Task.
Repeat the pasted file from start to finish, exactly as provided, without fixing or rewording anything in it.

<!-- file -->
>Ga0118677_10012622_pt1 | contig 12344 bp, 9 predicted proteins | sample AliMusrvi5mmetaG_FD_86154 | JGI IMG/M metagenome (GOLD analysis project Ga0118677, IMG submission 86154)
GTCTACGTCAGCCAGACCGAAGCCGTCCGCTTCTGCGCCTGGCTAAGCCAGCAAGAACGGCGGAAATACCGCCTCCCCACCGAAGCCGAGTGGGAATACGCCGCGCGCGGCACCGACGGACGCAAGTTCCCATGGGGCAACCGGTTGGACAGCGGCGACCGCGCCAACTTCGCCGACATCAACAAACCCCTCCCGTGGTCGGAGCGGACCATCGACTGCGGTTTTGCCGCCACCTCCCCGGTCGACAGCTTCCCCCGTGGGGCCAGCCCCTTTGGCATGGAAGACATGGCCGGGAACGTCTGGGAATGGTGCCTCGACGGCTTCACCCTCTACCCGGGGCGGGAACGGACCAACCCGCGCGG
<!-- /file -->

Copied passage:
>Ga0118677_10012622_pt1 | contig 12344 bp, 9 predicted proteins | sample AliMusrvi5mmetaG_FD_86154 | JGI IMG/M metagenome (GOLD analysis project Ga0118677, IMG submission 86154)
GTCTACGTCAGCCAGACCGAAGCCGTCCGCTTCTGCGCCTGGCTAAGCCAGCAAGAACGGCGGAAATACCGCCTCCCCACCGAAGCCGAGTGGGAATACGCCGCGCGCGGCACCGACGGACGCAAGTTCCCATGGGGCAACCGGTTGGACAGCGGCGACCGCGCCAACTTCGCCGACATCAACAAACCCCTCCCGTGGTCGGAGCGGACCATCGACTGCGGTTTTGCCGCCACCTCCCCGGTCGACAGCTTCCCCCGTGGGGCCAGCCCCTTTGGCATGGAAGACATGGCCGGGAACGTCTGGGAATGGTGCCTCGACGGCTTCACCCTCTACCCGGGGCGGGAACGGACCAACCCGCGCGG